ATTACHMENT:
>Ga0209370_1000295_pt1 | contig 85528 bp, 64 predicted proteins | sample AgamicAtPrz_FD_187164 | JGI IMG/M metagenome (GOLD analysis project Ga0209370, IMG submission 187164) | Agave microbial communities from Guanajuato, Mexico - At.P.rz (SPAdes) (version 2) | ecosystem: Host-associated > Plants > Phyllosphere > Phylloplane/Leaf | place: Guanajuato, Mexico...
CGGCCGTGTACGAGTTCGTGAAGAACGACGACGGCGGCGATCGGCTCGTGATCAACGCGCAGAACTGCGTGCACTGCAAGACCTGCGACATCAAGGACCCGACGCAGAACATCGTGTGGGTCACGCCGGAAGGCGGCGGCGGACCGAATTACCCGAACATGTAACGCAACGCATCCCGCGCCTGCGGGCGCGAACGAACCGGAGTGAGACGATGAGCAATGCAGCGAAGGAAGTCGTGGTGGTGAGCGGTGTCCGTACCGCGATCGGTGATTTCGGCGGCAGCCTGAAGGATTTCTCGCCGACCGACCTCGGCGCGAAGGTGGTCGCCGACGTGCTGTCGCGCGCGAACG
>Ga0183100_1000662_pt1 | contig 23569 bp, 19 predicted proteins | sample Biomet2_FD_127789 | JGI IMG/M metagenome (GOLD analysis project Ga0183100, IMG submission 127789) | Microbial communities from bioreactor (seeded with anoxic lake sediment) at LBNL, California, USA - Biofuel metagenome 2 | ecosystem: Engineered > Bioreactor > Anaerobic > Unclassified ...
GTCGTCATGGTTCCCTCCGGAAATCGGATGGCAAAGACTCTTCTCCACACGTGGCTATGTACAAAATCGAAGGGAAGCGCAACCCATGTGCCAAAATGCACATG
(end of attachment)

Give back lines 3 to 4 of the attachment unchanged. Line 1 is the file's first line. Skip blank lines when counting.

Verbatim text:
>Ga0183100_1000662_pt1 | contig 23569 bp, 19 predicted proteins | sample Biomet2_FD_127789 | JGI IMG/M metagenome (GOLD analysis project Ga0183100, IMG submission 127789) | Microbial communities from bioreactor (seeded with anoxic lake sediment) at LBNL, California, USA - Biofuel metagenome 2 | ecosystem: Engineered > Bioreactor > Anaerobic > Unclassified ...
GTCGTCATGGTTCCCTCCGGAAATCGGATGGCAAAGACTCTTCTCCACACGTGGCTATGTACAAAATCGAAGGGAAGCGCAACCCATGTGCCAAAATGCACATG